Tinkering with the Google Analytics JS snippet. A lesson in isograms

There is a neat code repo on Github called Isogram which can be used to play with the default Google Analytics tracking snippet issued by the Google Analytics dashboard.The standard tracking code issued by Google is something like:

  (i[r].q=i[r].q||[]).push(arguments)},i[r].l=1*new Date();a=s.createElement(o),

  ga('create', 'UA-52506676-7', 'auto');
  ga('send', 'pageview');


Note the word isogram taking the form of function arguments. Ever enquiring, I googled the term Isogram, and it means:

An isogram (also known as a "nonpattern word") is a logological term for a word or phrase without a repeating letter. It is also used by some to mean a word or phrase in which each letter appears the same number of times, not necessarily just once.[1] Conveniently, the word itself is an isogram in both senses of the word.

Which sort of makes sense if you inspect the code. It ties in nicely with the notion of 'constraints' in programming where any deviation from such constraints would break the code.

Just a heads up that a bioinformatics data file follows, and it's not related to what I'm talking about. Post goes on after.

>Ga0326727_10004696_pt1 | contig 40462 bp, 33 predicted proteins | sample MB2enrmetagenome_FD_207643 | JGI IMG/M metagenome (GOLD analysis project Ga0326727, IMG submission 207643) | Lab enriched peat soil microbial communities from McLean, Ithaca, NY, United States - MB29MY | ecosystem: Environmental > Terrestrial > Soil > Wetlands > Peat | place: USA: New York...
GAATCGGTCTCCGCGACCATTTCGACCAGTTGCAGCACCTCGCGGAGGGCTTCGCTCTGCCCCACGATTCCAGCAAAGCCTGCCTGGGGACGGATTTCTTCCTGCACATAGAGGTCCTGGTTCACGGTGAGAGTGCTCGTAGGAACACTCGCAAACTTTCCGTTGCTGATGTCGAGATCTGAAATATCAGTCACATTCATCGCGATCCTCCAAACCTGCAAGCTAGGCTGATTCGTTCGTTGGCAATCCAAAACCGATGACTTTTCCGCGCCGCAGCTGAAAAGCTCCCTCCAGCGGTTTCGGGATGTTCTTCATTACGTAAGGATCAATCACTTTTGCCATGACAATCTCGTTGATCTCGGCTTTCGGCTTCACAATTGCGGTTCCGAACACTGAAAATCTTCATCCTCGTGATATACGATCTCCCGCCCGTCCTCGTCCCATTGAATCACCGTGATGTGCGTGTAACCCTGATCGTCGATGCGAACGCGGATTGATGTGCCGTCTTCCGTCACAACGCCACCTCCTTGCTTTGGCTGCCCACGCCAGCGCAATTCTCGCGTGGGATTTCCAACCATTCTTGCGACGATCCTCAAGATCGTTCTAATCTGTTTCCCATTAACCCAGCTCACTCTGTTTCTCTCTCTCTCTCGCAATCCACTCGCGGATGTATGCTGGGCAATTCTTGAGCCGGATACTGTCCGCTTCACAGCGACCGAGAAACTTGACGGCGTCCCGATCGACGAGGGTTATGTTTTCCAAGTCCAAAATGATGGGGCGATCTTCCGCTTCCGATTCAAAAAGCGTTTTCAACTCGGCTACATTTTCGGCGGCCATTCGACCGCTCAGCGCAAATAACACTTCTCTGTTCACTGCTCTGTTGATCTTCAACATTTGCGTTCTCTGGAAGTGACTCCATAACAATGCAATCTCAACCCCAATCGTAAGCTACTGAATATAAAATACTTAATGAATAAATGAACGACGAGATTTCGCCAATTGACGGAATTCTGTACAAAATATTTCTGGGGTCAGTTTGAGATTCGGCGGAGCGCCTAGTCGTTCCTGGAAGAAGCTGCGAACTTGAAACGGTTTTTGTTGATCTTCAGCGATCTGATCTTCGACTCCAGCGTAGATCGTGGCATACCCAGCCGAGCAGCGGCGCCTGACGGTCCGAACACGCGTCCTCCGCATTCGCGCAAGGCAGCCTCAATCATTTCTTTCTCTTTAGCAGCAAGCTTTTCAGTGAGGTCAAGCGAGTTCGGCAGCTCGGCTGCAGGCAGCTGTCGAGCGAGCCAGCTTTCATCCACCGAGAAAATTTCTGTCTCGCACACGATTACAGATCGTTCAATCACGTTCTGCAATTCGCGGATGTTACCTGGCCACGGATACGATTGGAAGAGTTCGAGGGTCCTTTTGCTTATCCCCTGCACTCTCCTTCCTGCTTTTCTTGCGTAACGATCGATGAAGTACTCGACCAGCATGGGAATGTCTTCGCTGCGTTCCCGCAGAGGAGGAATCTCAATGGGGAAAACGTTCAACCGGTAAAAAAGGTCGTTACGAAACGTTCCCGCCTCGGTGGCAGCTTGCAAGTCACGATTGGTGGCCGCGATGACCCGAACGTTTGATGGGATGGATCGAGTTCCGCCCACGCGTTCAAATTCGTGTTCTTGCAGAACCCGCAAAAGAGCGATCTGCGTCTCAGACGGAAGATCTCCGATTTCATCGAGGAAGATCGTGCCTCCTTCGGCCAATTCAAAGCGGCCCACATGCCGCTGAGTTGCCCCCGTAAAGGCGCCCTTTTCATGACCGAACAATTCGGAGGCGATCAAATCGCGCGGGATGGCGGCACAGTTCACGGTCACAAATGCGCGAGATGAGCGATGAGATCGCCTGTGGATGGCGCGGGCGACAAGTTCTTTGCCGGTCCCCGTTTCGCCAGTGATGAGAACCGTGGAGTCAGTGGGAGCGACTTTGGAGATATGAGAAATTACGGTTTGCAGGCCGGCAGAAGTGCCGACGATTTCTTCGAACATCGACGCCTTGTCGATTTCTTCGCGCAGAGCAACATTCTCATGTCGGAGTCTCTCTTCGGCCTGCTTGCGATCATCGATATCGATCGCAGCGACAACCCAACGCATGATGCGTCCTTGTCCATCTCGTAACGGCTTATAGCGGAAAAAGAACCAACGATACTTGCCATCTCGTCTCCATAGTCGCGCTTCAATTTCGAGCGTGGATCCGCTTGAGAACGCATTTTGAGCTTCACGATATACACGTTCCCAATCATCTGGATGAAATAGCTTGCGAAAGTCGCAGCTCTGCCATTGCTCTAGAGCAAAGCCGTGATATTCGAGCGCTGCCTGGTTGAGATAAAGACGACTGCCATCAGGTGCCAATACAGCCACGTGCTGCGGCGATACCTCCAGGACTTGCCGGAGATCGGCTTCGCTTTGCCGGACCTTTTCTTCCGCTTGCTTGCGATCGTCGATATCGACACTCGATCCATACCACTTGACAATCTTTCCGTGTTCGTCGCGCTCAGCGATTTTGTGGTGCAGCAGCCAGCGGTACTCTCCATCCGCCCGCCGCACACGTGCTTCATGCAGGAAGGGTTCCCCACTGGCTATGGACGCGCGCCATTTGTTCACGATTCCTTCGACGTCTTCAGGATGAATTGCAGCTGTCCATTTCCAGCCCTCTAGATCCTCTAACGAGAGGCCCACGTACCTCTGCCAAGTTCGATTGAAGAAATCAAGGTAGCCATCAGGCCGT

I wanted to make my own custom tracking code, and so I google around further and realize a few others, notably Mathias Bynens has toyed with the concept already:

In the end, I didn't use the Isogram tool to create my snippet, as it is trivial enough to do this with some hand-coding alone. It also helps if your editor highlights every occurrence of the same variable. I imagine it would be slightly taxing doing this without decent syntax highlighting:

I wanted to use my snippet on my side project Unicode Tools

The end result is this:

(function (u, n, i, c, o, d, e) {
u.GoogleAnalyticsObject = c;
u[c] || (u[c] =
function () {
(u[c].q = u[c].q || []).push(arguments)
u[c].c = +new Date;
o = n.createElement(i);
d = n.getElementsByTagName(i)[0];
o.src = '//www.google-analytics.com/analytics.js';
d.parentNode.insertBefore(o, d)
(window, document, 'script', 'ga'));
ga('create', 'UA-52506676-7');
ga('send', 'pageview');

Note how I am spelling out the word UNICODE here. The Isogram repo maintains a small list of sites that are using this playful hack in their code. I subsequently added Unicode Tools to this list.

The hack itself is a bit useless, but I would treat it more like a Personal Easter Egg, and if anything; it was a fun lesson in coding, and has me wondering where else this concept could be applied.

Noteworthy Links: